When an industrial design is protected, this helps to ensure a fair return on investment. An effective system of protection also benefits consumers and the public at large, by promoting fair competition and honest trade practices.

Protecting industrial designs helps economic development, by encouraging creativity in the industrial and manufacturing sectors and contributes to the expansion of commercial activities and the export of national products.

8.How long does registration last?

Once an industrial design is registered, the term of protection is five years, and is renewable for a further two consecutive terms of 5 years. The total duration of protection is 15 years.

9.When is the best time to file an industrial design application?

As claims are based on a “first-to-file” rule basis, filing of an industrial design should be made at the earliest possible time or before an article is disclosed to the public or as close to the date of creation of your design as possible. This also means that you cannot sell, advertise or publicize your design in any form prior to filing your application. Prior disclosure will destroy the novelty of the design.

10.If I register my industrial design in Bhutan, am I protected in other countries?

An industrial design registered in Bhutan is only protected in Bhutan. Protection in other countries can be obtained by filling application in each country separately. However, to protect your novelty and if you wish to protect in many countries, applications for registration will have to be filed within six month from the earliest date when it was first filed in any of the Paris Convention member countries. Bhutan is a member to Paris Convention since 2000.

11.How soon can one manufacture and sell articles made to design?

Any time after the application has been filed. Applicants wishing to exploit the design in foreign markets may well wish to obtain corresponding protection abroad.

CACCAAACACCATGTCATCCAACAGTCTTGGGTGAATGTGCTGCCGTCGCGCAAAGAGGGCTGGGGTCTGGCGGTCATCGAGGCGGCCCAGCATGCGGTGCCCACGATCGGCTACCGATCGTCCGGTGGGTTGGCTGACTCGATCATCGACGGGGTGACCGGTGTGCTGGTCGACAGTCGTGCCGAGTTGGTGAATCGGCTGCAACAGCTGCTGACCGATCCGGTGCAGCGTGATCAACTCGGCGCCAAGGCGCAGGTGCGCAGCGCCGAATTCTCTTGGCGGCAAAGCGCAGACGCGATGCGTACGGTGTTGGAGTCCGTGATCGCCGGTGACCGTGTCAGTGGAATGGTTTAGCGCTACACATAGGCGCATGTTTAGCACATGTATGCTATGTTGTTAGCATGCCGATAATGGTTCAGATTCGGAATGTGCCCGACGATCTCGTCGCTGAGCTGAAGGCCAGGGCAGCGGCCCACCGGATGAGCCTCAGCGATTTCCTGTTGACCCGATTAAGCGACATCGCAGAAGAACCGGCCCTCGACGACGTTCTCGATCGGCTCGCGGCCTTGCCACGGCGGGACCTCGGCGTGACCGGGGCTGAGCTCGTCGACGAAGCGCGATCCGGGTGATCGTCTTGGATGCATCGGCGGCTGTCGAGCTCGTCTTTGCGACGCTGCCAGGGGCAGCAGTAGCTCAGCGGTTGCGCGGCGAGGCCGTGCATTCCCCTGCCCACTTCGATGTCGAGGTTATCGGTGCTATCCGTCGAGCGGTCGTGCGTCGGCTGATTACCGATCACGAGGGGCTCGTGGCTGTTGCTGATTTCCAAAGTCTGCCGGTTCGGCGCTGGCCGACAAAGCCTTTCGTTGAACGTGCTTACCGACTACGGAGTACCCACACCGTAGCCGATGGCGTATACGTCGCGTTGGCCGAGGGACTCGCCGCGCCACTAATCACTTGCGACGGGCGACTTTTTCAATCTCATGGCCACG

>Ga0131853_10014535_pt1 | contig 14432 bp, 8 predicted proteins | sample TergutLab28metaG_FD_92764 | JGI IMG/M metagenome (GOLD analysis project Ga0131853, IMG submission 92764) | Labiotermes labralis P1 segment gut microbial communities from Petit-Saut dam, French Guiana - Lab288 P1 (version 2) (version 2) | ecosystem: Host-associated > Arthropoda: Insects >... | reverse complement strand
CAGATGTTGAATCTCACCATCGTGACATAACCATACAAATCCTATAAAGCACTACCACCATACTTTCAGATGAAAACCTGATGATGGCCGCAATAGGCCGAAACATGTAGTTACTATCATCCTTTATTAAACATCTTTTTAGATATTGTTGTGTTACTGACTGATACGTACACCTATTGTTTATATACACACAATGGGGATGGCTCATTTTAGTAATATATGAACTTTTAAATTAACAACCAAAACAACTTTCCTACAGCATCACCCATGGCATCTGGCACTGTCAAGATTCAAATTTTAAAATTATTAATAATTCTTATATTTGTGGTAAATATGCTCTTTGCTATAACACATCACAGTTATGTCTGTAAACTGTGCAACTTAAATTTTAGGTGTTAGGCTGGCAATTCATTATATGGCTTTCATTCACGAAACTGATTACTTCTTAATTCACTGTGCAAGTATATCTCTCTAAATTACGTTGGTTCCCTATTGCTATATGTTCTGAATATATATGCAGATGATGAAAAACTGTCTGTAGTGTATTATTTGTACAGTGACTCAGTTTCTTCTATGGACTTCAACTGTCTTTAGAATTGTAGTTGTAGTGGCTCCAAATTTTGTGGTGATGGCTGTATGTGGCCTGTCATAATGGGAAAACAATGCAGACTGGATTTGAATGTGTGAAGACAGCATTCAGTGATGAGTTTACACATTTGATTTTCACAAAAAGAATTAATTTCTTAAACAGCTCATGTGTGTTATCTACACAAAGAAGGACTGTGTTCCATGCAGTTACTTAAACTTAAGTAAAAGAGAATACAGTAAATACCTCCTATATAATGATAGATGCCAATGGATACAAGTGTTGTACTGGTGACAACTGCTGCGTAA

12.Are registered industrial designs made public?

Registered industrial designs are open to public inspection which is published in the Official Bulletin. This Official Bulletin can be accessed through our website and also through Ministry of Economic Affair’s website (www.moea.gov.bt). On a periodical basis we also announce in the Bhutan Broadcasting Service (BBS) and print media.

13.Who can apply for design registration?

Only the owner of an industrial design may apply to register the industrial design, though an agent can be authorized to make application. Where an applicant’s ordinary residence or principal place of business is outside Bhutan, the applicant must appoint a Registered Agent with the Intellectual Property Division.

14.If I see a good industrial design outside Bhutan and it does not appear to be on the market in Bhutan, can I register that industrial design under my name here?

No, only the proprietor of the industrial design may apply. You could apply for the industrial design of this kind in Bhutan if you have acquired ownership through license or assignment.

15.How to file an application for the registration of an industrial design?

Filing an application to register an industrial design requires:-

  1. A completed application form (Form – ID1) in English;
    • One copy of representation of the article to which the design is applied (drawings or photograph);
    • A statement of novelty in respect of the industrial designs to which the design is applied; and
  2. Payment, in full, of the appropriate filing fee.

16.Where to lodge your application?